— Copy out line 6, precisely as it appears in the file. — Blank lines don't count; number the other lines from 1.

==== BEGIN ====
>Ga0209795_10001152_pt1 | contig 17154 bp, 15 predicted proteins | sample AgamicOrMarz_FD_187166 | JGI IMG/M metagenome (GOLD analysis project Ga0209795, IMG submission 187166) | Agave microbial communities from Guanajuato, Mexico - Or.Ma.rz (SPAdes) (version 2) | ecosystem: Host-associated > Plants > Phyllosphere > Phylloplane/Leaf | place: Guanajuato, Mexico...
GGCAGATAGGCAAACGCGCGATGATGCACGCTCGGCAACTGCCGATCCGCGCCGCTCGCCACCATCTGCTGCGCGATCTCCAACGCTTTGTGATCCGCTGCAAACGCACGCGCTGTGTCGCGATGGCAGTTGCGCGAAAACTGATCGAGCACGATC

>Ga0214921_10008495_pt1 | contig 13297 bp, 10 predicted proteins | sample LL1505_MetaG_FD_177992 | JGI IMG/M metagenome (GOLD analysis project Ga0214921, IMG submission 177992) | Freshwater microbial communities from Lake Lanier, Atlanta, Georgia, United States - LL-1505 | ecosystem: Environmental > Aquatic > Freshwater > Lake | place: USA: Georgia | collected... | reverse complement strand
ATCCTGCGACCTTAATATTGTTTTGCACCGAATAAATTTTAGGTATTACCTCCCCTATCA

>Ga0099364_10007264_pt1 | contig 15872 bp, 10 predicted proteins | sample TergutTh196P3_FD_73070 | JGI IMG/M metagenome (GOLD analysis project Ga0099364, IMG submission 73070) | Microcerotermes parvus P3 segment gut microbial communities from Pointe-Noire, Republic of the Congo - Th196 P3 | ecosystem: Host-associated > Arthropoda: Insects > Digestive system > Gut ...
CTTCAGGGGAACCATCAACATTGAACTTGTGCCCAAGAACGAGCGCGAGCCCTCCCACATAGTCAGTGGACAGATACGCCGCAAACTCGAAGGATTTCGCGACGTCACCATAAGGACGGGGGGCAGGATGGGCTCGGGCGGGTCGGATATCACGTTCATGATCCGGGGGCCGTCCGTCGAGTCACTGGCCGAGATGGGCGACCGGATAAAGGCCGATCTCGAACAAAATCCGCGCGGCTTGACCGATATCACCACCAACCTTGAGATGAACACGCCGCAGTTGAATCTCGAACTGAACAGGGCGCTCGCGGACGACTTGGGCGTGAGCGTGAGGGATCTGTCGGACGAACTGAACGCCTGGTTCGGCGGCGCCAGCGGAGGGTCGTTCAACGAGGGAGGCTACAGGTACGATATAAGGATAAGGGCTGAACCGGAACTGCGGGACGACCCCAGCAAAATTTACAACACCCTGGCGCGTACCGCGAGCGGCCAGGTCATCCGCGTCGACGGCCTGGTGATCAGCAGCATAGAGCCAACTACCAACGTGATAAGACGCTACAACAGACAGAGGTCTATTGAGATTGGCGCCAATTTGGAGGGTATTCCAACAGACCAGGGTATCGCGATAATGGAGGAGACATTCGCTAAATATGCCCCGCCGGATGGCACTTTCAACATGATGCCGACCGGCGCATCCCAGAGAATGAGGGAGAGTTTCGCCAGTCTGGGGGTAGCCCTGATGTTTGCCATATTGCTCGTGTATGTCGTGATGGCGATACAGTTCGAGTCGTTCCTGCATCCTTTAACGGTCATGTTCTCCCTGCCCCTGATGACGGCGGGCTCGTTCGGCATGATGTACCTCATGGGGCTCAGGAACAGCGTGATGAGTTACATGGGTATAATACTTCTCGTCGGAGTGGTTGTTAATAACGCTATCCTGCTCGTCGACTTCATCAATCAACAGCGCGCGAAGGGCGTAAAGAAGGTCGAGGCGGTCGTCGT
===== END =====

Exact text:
CTTCAGGGGAACCATCAACATTGAACTTGTGCCCAAGAACGAGCGCGAGCCCTCCCACATAGTCAGTGGACAGATACGCCGCAAACTCGAAGGATTTCGCGACGTCACCATAAGGACGGGGGGCAGGATGGGCTCGGGCGGGTCGGATATCACGTTCATGATCCGGGGGCCGTCCGTCGAGTCACTGGCCGAGATGGGCGACCGGATAAAGGCCGATCTCGAACAAAATCCGCGCGGCTTGACCGATATCACCACCAACCTTGAGATGAACACGCCGCAGTTGAATCTCGAACTGAACAGGGCGCTCGCGGACGACTTGGGCGTGAGCGTGAGGGATCTGTCGGACGAACTGAACGCCTGGTTCGGCGGCGCCAGCGGAGGGTCGTTCAACGAGGGAGGCTACAGGTACGATATAAGGATAAGGGCTGAACCGGAACTGCGGGACGACCCCAGCAAAATTTACAACACCCTGGCGCGTACCGCGAGCGGCCAGGTCATCCGCGTCGACGGCCTGGTGATCAGCAGCATAGAGCCAACTACCAACGTGATAAGACGCTACAACAGACAGAGGTCTATTGAGATTGGCGCCAATTTGGAGGGTATTCCAACAGACCAGGGTATCGCGATAATGGAGGAGACATTCGCTAAATATGCCCCGCCGGATGGCACTTTCAACATGATGCCGACCGGCGCATCCCAGAGAATGAGGGAGAGTTTCGCCAGTCTGGGGGTAGCCCTGATGTTTGCCATATTGCTCGTGTATGTCGTGATGGCGATACAGTTCGAGTCGTTCCTGCATCCTTTAACGGTCATGTTCTCCCTGCCCCTGATGACGGCGGGCTCGTTCGGCATGATGTACCTCATGGGGCTCAGGAACAGCGTGATGAGTTACATGGGTATAATACTTCTCGTCGGAGTGGTTGTTAATAACGCTATCCTGCTCGTCGACTTCATCAATCAACAGCGCGCGAAGGGCGTAAAGAAGGTCGAGGCGGTCGTCGT